I think that as it relates to the venue and nature of those direct talks, we have not yet reached the point where we are discussing the kind of scenario that, you know, that you put forward, for instance a meeting here in Washington. Again, our focus is to narrow the gaps -- to use these proximity talks, which are focused on the full range of substantive issues between the Israelis and Palestinians -- but to use those talks to narrow gaps -- narrow gaps and to create the best conditions possible to move towards direct negotiation.

But again, we have not yet discussed with the parties what the particular venue for those talks would be, or the level on which they would commence. So it's premature to speculate as to the kind of meeting, be it bilateral or trilateral, including the United States, that you -- that you outlined. But of course, it is our strong view that the parties should move to direct negotiations in the near future to address the issues that are being discussed through the proximity channels.

Again -- and with regard to September, Dan can speak to this. We're, of course, fully aware of the -- of a number of, you know, events that are taking place in September, whether it is a meeting of the Arab League or the U.N. General Assembly or the -- as was asked before on the call, the West Bank settlement moratorium.

But again, our focus is on building on what really has been a -- some momentum in a number of areas -- be it Gaza and the changes that are being implemented there; be it the proximity talks -- that we believe could create an opportunity here in the coming weeks and months to make some substantial progress over the -- over the course of the summer. And this meeting between Prime Minister Netanyahu and President Obama is another -- is yet another opportunity to do so; again, building on a very positive meeting with President Abbas when he was here in Washington.

I should have just added, too, by the way, when I was going through the schedule and introduction of the meeting, that this is a meeting that was rescheduled from earlier in the month when Prime Minister Netanyahu had to -- had to go back to Israel, on short notice, from Canada. But again, we do feel it comes at a very opportune time, building on positive discussions with President Abbas, with King Abdullah, with the proximity talks that Senator Mitchell has led in the region.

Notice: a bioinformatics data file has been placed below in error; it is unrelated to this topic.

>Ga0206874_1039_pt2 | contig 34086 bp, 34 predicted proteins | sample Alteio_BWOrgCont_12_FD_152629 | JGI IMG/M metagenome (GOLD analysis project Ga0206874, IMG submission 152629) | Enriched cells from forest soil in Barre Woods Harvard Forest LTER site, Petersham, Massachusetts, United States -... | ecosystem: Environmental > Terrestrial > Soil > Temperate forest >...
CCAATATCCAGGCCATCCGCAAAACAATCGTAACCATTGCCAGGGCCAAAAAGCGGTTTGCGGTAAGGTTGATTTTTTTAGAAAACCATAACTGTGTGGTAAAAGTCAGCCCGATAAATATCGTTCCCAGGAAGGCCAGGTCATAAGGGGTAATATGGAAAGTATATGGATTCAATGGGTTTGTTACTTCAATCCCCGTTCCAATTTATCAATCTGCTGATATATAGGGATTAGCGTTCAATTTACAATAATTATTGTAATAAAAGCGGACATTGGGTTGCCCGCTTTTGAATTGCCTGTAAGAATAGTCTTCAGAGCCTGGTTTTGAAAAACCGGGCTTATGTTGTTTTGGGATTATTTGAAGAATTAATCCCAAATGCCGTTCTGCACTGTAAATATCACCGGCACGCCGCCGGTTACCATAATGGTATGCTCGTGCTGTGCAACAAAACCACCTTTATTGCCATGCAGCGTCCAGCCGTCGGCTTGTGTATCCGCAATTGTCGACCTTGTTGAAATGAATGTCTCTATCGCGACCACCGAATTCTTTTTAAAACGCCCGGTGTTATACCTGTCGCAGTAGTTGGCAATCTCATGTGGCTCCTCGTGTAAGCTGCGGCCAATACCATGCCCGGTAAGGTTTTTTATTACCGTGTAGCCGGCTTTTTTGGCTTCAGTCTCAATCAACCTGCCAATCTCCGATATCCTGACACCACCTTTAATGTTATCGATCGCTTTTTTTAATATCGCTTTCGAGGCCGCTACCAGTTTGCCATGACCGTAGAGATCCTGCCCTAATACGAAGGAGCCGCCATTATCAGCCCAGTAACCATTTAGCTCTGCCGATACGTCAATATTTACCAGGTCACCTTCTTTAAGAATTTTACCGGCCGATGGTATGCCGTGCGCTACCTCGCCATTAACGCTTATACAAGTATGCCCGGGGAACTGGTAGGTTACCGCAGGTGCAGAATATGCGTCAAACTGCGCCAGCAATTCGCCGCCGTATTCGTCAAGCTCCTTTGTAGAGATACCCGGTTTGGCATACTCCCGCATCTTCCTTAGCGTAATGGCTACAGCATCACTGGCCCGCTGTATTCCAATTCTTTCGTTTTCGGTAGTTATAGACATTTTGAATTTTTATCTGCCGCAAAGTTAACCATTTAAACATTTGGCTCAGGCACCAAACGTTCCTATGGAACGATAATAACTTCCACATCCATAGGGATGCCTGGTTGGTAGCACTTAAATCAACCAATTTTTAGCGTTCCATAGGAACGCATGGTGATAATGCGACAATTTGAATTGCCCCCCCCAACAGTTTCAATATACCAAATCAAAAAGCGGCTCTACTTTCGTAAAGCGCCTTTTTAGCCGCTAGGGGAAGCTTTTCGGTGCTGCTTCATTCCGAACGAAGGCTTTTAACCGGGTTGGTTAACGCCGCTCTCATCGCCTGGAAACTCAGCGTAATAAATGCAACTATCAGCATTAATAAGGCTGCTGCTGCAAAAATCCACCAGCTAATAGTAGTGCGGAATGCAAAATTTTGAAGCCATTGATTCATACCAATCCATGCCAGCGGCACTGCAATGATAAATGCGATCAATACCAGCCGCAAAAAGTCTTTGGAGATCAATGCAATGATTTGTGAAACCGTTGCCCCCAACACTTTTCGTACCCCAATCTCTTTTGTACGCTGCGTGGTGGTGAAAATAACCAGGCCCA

But -- I don't know, Dan, if you want to add to any of those two --

MR. SHAPIRO: No, I have nothing to add to that.

MR. VIETOR: Okay. Well, thanks, guys. Have a great 4th of July. If you have follow-ups, let us know, but we hope to talk to you on Tuesday. Bye.

OPERATOR: Thank you. And ladies and gentlemen, that does conclude your conference call for today.


1 Comment

Talk about a worthless update. The proximity talks have not progressed far enough after 1.5 years of effort to even know when direct negotiations can begin. Israel and the US administration still remain at odds over the Bush letter in 2004. The Arab nations are getting antsy about the lack of progress and these yo-yo’s are parsing their words so carefully they literally are saying "nothing".

If you don't really want peace you take the posture Israel has. You blame your neighbors for delays, you undermine the peace effort through your actions in the region (building, military engagements, displacements, irrational demands) and you lament the lack of progress. Let's not forget what Netanyahu did in March of this year -- he tried to mobilize American Jewish support for Israel against the Obama Administrations efforts to put pressure on Israel to negotiate with the Palestinians. This sounds like a trusted friend or an unreliable companion with ulterior motives? I recall Bill Clinton had a strong view of Netanyahu after meeting him in the mid-1990’s. Clinton said: “who does he (Netanyahu) think is the f***ing superpower here?” Fifteen years later nothing has changed. Obfuscate, delay, obstruct and lament then blame someone else for the lack of progress. Peace is not difficult if you really want it. It is difficult when you don’t. It seems that is the message we just got from this press conference.

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Lynn Sweet

Lynn Sweet is a columnist and the Washington Bureau Chief for the Chicago Sun-Times.

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This page contains a single entry by Lynn Sweet published on July 6, 2010 7:13 AM.